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Riddle of the Bones

Intro | How did they move? | What did they look like? | Are they all the same species? | When did they live?

Are they all the same species?

map of East Africa

The fossil sites of Hadar, Ethiopia, and Laetoli, Tanzania

Could the fossils found at Laetoli and Hadar, roughly a thousand miles apart and spanning more than half-a-million years, have belonged to the same species? Each of the four dig sites reveals only a partial picture: Lucy, while a 40 percent complete skeleton, has only fragments of a skull. The skull found at Hadar in 1992 has no body. The Laetoli prints are like the shadows of invisible creatures.

The difference in size between Lucy's petite bones and more massive ones found at Hadar also puzzled paleoanthropologists. But careful analysis of thousands of fossils, and a remarkable discovery, helped resolve the debate.

In the summer of 1977, collaborators Donald Johanson and Tim White got together with a roomful of ancient hominids from Hadar and Laetoli. In addition to the famous footprints, they had two well-preserved jaws and isolated teeth from Laetoli. From Hadar, they had not just Lucy but a host of hundreds of fossils, including a knee joint that strongly suggested its owner walked upright.

But the find that may have been most critical for relating the various fossils to one another was the First Family. Here were the remains of 13 individuals -- likely 9 adults and 4 children, judging from their teeth and jaws. If they all were entombed together, perhaps by a flash flood, they likely all belonged to the same social group. And if they were an "extended family," they were certainly all the same species. The adults of this group varied tremendously in height and heft, leading White and Johanson to conclude that the males of this species were tall and bulky compared to the females, like gorillas are today.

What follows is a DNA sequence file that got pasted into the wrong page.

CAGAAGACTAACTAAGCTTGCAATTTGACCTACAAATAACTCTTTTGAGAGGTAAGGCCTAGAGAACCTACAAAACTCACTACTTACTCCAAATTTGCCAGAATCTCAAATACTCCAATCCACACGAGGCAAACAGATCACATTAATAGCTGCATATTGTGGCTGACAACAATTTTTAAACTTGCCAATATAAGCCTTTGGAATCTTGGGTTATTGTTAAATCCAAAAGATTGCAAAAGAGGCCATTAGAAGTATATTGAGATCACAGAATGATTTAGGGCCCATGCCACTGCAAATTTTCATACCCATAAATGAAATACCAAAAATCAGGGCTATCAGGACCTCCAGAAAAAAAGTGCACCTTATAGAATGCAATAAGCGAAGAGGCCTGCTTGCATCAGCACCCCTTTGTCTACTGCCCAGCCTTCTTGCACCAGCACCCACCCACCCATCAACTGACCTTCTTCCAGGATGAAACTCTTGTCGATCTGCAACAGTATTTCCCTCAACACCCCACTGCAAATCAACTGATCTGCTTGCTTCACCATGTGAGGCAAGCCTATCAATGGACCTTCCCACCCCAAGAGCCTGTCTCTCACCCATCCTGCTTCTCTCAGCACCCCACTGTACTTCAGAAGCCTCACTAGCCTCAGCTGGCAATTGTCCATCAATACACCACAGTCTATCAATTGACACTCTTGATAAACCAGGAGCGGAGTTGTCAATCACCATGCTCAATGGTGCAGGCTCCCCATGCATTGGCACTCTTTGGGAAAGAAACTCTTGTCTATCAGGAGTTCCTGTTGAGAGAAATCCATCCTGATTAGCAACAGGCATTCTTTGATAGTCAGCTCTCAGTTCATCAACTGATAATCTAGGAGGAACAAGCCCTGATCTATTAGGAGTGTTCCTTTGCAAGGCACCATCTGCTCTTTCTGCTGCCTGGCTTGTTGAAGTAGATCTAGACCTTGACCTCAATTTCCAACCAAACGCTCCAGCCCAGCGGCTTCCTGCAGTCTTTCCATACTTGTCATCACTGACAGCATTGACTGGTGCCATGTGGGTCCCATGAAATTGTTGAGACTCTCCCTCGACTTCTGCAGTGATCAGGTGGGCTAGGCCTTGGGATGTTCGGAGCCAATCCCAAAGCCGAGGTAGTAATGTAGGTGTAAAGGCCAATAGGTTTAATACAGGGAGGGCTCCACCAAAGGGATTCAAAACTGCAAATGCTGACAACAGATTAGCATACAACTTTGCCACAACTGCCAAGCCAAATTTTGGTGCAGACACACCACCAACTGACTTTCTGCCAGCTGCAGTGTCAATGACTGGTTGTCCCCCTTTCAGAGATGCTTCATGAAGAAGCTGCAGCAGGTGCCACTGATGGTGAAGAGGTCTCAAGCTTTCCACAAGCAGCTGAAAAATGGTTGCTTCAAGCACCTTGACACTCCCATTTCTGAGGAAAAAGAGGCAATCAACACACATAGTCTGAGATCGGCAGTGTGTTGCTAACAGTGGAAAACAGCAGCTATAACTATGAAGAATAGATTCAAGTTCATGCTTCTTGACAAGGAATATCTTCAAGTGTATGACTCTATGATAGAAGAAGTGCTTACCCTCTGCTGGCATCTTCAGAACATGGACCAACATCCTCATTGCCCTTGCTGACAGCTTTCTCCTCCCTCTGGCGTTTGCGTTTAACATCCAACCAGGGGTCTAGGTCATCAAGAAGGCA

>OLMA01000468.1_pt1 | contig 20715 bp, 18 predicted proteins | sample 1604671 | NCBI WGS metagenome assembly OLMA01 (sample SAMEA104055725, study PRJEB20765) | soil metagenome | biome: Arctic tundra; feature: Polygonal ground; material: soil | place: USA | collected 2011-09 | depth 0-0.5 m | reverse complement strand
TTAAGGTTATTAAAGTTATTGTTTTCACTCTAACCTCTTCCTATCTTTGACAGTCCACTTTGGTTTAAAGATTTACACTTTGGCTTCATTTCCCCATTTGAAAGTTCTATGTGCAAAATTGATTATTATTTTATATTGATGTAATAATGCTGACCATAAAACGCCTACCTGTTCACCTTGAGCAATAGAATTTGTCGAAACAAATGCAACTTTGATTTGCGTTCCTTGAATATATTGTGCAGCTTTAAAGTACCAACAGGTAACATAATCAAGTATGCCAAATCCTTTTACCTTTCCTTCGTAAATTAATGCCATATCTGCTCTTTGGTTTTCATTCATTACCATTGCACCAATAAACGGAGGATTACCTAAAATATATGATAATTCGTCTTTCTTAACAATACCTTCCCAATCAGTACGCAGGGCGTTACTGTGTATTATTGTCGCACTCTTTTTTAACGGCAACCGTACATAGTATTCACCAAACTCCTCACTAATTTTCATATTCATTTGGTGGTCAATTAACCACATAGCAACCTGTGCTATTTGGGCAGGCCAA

Johanson and White announced at a 1978 symposium in Stockholm that Lucy, the people of Laetoli, the First Family, and other finds all belonged to a single species: Australopithecus afarensis, the Southern Ape from Afar. Anthropologists today continue to debate whether all of the individuals of the First Family were truly buried together, and whether all of the Hadar and Laetoli finds are truly members of the same species. Yet many agree that A. afarensis was a critical species in the story of human evolution, and likely the common ancestor to all later branches of humanity, including our own.

Details of the fossil evidence

Lucy: jaw
Lucy had a much smaller and more V-shaped jaw than the owner of the Hadar skull. She also may have been nearly a foot shorter than some members of the First Family. Yet this size difference can be explained by sexual dimorphism: Males of this species may have been robust in stature compared to their female counterparts.

detail of Hadar skull

Hadar Skull: various features
Many features of this well-preserved skull can be seen in the fragments collected for the First Family and Lucy. The individuals who died at all three sites had similarly shaped jaws, teeth, and braincases.


Laetoli Footprints: prints
The upright walking creatures who made these prints likely had knee and hip joints like those of Lucy and the members of the First Family. Using a model foot based on fossils from Hadar, researchers were able to make prints much like this one.

First Family: various teeth and bones
The wide range in body size among this one group of individuals lead many anthropologists to think that Lucy, the Hadar skull, and other finds could be from the same species. Some scientists suspect that one "extended family" of 13 individuals was entombed together in a flash flood; the fossils of the First Family show few signs of weathering or attack by predators.

-> Find out when they lived

Intro | How did they move? | What did they look like? | Are they all the same species? | When did they live?

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